15. Alternative sources of natural rubber

    NARCIS (Netherlands)

    Mooibroek, H.; Cornish, K.

    2000-01-01

    Rubber (cis-1,4-polyisoprene) is one of the most important polymers naturally produced by plants because it is a strategic raw material used in more than 40,000 products, including more than 400 medical devices. The sole commercial source, at present, is natural rubber harvested from the Brazilian

  16. Allergic reactions to natural rubber.

    Science.gov (United States)

    Slater, J E

    1992-03-01

    Immediate hypersensitivity reactions to natural rubber pose a significant risk to patients with spina bifida and urogenital abnormalities, health care workers, and rubber industry workers. Other patients, outside of these high risk groups, have experienced severe allergic reactions to natural rubber as well. Awareness of this life-threatening condition by health care providers is essential if reactions are to be prevented. History alone is inadequate to identify all patients at risk, and reliable testing materials are not yet approved or widely available. Nonrubber medical devices are readily available for most uses; however, the only rubber-free condoms currently on the market do not prevent the transmission of sexually transmitted disease. The identification and detection of rubber antigens, along with mandated labeling for rubber antigen content, will contribute to the care of this growing population of patients. Efforts by the rubber industry to decrease the antigen content of natural rubber products will decrease the risk of reaction among sensitized patients and will, very likely, decrease the rate of sensitization in the future.

  17. Magnetron reactively sputtered Ti-DLC coatings on HNBR rubber: The influence of substrate bias

    OpenAIRE

    Bui, X.L.; Pei, Y.T.; De Hosson, J. Th. M.

    2008-01-01

    In this study, Ti-containing diamond-like carbon (Ti-DLC) coatings have been deposited on HNBR (hydrogenated nitrile butadiene) rubber and also on Si wafer as reference via unbalanced magnetroli reactive sputtering from a Ti target in C2H2/Ar plasma. The deposition rates of coatings on rubber and Si wafer were about the same. Columnar structures resulting from a rough interface were often observed in the coatings deposited on rubbers. Only at a high bias voltage of -300 V the coating on HNBR ...

  18. On the friction and sliding wear of rubber/layered silicate nanocomposites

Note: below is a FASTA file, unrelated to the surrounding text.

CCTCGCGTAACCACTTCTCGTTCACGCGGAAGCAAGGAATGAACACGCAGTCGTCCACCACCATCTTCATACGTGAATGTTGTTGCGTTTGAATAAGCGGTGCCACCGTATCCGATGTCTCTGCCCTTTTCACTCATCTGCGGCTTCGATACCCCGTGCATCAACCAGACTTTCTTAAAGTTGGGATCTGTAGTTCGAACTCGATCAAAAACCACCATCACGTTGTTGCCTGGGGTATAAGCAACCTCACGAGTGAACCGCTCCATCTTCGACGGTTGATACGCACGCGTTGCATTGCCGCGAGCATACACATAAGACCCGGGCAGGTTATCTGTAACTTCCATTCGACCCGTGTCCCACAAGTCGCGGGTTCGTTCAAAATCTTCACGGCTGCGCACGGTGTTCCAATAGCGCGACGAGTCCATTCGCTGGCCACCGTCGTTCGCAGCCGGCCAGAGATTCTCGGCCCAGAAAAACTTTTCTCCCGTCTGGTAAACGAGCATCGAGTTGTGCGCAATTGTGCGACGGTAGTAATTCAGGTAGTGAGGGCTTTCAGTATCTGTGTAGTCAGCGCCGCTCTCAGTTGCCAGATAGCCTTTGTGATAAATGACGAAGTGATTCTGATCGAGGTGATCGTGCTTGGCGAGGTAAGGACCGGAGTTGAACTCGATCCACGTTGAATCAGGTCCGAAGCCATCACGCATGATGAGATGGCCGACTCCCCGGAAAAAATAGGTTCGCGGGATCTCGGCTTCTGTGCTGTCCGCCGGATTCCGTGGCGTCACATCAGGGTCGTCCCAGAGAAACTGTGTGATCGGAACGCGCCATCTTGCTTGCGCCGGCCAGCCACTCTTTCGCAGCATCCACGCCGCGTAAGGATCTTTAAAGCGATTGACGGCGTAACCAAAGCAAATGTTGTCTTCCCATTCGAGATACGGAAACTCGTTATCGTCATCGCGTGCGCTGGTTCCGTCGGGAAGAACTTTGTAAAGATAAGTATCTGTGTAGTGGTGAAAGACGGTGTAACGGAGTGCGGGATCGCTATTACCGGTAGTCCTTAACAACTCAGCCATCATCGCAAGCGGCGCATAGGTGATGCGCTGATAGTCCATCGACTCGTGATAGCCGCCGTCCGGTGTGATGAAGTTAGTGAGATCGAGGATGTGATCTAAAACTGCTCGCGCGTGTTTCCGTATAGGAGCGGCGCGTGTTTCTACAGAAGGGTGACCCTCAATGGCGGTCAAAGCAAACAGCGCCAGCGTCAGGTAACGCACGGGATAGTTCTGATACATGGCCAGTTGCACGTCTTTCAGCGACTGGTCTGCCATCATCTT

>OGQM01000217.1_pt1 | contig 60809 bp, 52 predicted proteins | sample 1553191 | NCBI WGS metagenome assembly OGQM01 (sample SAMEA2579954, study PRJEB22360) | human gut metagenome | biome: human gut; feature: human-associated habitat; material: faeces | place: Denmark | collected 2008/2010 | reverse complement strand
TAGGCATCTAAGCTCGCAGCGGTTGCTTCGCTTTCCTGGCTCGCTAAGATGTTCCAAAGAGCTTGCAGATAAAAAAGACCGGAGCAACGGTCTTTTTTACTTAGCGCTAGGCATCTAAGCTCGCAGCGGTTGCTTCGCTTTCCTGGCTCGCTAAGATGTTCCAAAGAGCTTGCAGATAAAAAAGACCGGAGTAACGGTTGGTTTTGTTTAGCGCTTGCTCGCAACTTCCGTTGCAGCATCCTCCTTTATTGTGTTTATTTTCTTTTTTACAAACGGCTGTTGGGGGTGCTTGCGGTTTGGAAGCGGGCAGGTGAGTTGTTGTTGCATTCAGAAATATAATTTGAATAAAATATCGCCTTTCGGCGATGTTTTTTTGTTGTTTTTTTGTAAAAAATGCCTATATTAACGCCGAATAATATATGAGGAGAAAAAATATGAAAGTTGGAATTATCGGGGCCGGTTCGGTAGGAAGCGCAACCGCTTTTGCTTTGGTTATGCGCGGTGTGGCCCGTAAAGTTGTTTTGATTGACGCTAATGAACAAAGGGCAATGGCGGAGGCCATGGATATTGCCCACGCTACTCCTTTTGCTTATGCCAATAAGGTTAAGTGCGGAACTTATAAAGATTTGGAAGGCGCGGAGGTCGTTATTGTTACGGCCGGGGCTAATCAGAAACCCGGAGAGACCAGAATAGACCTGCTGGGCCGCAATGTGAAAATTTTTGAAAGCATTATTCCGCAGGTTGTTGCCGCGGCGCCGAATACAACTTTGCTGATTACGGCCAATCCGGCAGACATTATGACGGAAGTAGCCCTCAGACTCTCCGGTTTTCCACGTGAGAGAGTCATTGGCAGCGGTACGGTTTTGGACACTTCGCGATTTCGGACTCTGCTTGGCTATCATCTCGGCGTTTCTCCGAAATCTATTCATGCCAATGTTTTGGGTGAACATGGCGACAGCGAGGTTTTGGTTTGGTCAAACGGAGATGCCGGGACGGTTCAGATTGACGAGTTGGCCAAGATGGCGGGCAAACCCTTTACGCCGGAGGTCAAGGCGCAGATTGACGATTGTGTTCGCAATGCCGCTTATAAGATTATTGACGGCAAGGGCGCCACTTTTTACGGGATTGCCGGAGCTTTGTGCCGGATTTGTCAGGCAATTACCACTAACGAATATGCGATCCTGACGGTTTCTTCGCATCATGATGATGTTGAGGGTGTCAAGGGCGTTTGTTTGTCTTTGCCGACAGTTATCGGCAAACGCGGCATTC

Directory of Open Access Journals (Sweden)

    2007-01-01

    Full Text Available The dry sliding and friction behaviors of organoclay modified hydrogenated nitrile (HNBR and ethylene/propylene/diene (EPDM rubbers were studied using a pin (steel-on-plate(rubber sheet test configuration. It was found that the organoclay modification may improve or deteriorate the resistance to wear of rubbers. The resistance to wear was adversely affected by pronounced intercalation/exfoliation and two-dimensional alignment of the clay layers (i.e. normal to the moving pin. This result is in analogy with the directional dependence of the wear performance of fiber-reinforced composite laminates.

  19. Down-Regulation of Small Rubber Particle Protein Expression Affects Integrity of Rubber Particles and Rubber Content in Taraxacum brevicorniculatum

    Science.gov (United States)

    Hillebrand, Andrea; Post, Janina J.; Wurbs, David; Wahler, Daniela; Lenders, Malte; Krzyzanek, Vladislav; Prüfer, Dirk; Gronover, Christian Schulze

    2012-01-01

    The biosynthesis of rubber is thought to take place on the surface of rubber particles in laticifers, highly specialized cells that are present in more than 40 plant families. The small rubber particle protein (SRPP) has been supposed to be involved in rubber biosynthesis, and recently five SRPPs (TbSRPP1–5) were identified in the rubber-producing dandelion species Taraxacum brevicorniculatum. Here, we demonstrate by immunogold labeling that TbSRPPs are localized to rubber particles, and that rubber particles mainly consist of TbSRPP3, 4 and 5 as shown by high-resolution two-dimensional gel electrophoresis and mass spectrometric analysis. We also carried out an RNA-interference approach in transgenic plants to address the function of TbSRPPs in rubber biosynthesis as well as rubber particle morphology and stability. TbSRPP-RNAi transgenic T. brevicorniculatum plants showed a 40–50% reduction in the dry rubber content, but neither the rubber weight average molecular mass nor the polydispersity of the rubber were affected. Although no phenotypical differences to wild-type particles could be observed in vivo, rubber particles from the TbSRPP-RNAi transgenic lines were less stable and tend to rapidly aggregate in expelling latex after wounding of laticifers. Our results prove that TbSRPPs are very crucial for rubber production in T. brevicorniculatum, probably by contributing to a most favourable and stable rubber particle architecture for efficient rubber biosynthesis and eventually storage. PMID:22911861

  20. Down-regulation of small rubber particle protein expression affects integrity of rubber particles and rubber content in Taraxacum brevicorniculatum.

    Directory of Open Access Journals (Sweden)

    Andrea Hillebrand